Cheltenham Badlands

Our daughter told us that the Ontario Heritage Trust will fence off the Cheltenham Badlands in Caledon at the end of May, so that they can figure out how to preserve them. Although we have lived in Toronto nearly four decades, we have never visited this site less than an hour’s drive away. So we took a day trip to see what it is like before they are closed to tourists for at least a few years.

The place resembled the barren terrain on another planet, say Mars, in sci-fi movies – without vegetation, but with reddish soil in round mounds and gullies. Geologists identify the rock as Queenston shale, exposed and rounded by water and wind erosion. The red comes from the iron oxide, parts of which turned green by ground water.

Some believe the badlands started as a raised river bed turned into farmland. Over-grazing some 80 years ago stripped the area of vegetation. Without tree and grass roots to hold the soil in place, the top soil soon got washed away, exposing the underlying shale which does not support plant life, and gradually eroded to its current form.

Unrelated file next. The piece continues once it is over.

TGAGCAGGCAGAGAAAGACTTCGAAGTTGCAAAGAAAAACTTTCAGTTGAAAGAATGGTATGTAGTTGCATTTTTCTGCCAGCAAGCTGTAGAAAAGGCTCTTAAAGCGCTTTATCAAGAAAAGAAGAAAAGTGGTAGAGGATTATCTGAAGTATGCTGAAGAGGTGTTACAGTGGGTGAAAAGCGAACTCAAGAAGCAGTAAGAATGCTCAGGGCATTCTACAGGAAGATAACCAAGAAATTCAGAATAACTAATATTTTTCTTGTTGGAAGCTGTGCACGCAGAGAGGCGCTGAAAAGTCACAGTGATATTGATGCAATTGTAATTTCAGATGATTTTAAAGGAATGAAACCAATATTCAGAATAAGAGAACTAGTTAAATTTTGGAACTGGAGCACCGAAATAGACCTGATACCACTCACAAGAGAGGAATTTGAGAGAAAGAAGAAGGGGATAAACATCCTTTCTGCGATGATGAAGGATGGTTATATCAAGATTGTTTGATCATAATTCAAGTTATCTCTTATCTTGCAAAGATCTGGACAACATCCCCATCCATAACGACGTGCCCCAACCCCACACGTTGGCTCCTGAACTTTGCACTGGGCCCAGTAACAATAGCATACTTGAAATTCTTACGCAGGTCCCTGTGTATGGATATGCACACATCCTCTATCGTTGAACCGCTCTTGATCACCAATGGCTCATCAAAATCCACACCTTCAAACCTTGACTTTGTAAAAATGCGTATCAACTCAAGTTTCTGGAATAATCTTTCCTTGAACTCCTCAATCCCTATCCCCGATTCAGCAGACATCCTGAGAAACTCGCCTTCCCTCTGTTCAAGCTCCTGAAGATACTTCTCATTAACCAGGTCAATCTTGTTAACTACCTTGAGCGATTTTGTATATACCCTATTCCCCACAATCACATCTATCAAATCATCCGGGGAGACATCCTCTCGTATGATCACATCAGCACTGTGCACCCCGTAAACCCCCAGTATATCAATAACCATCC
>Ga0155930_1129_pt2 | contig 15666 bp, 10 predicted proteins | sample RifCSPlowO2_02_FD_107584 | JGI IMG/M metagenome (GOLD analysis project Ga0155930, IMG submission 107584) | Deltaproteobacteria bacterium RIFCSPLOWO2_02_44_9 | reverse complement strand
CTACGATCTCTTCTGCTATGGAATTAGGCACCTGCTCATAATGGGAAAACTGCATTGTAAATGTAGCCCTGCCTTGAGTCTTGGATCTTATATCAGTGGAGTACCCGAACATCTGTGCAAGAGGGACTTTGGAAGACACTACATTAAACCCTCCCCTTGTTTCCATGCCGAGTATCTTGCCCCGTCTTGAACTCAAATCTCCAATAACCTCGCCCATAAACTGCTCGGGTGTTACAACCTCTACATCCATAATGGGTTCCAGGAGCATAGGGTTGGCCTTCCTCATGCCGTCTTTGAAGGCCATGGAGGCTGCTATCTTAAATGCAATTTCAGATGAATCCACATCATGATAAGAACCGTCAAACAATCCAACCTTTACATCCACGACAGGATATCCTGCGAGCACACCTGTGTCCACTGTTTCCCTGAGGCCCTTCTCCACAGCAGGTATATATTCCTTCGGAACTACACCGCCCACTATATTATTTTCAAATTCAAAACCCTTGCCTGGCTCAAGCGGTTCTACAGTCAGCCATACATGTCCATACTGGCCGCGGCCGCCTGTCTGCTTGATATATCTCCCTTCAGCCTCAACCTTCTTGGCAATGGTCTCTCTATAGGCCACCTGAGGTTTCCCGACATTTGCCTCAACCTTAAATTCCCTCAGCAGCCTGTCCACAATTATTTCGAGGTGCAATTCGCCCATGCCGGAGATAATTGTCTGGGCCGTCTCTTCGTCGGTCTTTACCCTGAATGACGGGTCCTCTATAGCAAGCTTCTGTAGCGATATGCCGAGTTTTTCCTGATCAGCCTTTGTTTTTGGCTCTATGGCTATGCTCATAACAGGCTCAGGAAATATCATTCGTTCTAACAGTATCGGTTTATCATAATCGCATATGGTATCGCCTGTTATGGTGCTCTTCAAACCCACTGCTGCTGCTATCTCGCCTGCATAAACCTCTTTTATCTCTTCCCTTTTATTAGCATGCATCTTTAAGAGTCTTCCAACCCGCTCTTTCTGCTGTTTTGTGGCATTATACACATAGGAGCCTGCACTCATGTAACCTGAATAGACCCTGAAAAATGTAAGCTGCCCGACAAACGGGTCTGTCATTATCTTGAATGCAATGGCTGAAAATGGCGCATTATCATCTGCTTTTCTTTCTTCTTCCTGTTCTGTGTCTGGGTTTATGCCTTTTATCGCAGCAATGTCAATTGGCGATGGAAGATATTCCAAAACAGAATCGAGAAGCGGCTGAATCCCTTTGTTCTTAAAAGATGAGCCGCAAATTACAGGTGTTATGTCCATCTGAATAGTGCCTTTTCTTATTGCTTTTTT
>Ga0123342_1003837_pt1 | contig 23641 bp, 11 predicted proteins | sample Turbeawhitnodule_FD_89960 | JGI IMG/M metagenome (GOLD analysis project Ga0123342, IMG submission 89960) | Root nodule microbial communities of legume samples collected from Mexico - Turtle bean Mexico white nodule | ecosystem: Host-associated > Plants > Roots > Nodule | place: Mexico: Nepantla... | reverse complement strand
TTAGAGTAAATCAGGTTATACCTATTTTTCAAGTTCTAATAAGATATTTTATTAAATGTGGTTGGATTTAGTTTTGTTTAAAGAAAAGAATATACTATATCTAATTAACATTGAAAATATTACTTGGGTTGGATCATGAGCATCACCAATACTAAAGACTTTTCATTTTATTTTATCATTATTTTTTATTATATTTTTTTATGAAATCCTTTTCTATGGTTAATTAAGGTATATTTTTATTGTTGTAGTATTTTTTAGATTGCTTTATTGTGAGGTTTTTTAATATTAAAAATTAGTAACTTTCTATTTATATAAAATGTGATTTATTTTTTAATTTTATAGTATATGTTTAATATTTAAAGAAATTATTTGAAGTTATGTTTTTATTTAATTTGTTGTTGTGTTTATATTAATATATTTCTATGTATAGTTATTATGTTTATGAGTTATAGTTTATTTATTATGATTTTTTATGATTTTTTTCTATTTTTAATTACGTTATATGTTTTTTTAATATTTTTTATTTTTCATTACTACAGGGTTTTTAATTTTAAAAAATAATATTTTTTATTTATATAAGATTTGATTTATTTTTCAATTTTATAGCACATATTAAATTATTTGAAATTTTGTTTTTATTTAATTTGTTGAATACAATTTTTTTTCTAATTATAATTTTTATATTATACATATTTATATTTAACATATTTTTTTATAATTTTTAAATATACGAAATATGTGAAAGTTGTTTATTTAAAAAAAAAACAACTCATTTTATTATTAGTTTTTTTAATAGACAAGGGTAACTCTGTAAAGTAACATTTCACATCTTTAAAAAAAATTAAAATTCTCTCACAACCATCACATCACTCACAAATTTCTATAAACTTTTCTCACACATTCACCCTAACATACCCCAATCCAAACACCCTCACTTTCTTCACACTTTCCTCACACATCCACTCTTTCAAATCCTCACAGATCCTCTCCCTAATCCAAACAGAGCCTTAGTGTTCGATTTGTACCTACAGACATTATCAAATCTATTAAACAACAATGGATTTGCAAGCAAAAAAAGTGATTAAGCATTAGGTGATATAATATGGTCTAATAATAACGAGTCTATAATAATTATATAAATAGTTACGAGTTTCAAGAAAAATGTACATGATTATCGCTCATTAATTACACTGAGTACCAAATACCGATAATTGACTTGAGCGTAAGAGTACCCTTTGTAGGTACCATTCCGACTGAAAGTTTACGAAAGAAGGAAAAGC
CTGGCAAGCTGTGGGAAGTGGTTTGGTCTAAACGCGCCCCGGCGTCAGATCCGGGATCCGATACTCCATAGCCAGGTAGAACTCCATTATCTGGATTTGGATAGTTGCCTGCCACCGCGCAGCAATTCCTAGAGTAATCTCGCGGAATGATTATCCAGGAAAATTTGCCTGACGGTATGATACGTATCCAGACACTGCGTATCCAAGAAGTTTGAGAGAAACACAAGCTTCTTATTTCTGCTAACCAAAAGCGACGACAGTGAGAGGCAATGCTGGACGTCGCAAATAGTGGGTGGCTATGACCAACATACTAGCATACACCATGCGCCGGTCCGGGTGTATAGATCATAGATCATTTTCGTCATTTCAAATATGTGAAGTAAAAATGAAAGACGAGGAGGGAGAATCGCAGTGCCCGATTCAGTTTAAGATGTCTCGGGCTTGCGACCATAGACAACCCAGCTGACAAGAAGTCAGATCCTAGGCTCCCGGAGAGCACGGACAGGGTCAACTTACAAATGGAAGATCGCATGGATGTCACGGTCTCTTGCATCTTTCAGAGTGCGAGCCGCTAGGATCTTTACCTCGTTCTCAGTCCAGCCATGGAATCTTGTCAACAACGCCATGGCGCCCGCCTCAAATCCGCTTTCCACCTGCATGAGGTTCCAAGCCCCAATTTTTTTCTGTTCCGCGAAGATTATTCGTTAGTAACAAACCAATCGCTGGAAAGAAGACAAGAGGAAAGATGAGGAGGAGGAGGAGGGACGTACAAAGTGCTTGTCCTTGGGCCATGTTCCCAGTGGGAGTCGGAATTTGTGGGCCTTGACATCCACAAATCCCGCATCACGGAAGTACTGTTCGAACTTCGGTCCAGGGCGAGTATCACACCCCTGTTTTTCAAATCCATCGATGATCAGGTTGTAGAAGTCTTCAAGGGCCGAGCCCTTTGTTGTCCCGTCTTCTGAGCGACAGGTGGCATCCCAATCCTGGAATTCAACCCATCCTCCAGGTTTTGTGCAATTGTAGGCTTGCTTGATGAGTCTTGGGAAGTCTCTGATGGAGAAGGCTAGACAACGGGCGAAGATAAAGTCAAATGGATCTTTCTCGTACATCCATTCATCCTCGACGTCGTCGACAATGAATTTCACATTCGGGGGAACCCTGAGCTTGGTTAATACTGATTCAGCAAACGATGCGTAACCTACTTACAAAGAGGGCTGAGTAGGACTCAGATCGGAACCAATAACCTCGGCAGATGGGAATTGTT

I hope your church is not like the badlands, started out fertile but the faithful workers burned out through overwork and under-supported. With the faithful core gone, there is no one to hold the crowd together. Gradually they also thinned out. What’s left is only a barren landscape, devoid of life. I hope your church is a vibrant community instead, full of life and vitality. Pray that it will be so.

Cheltenham Badlands in Caledon

Cheltenham Badlands in Caledon

Badlands formed by water and wind erosion exposing the underlying shale

Badlands formed by water and wind erosion exposing the underlying shale

The reddish soil is due to iron oxide deposits. The greenish patches are caused by ground water turning the iron oxide green.

The reddish soil is due to iron oxide deposits. The greenish patches are caused by ground water turning the iron oxide green.

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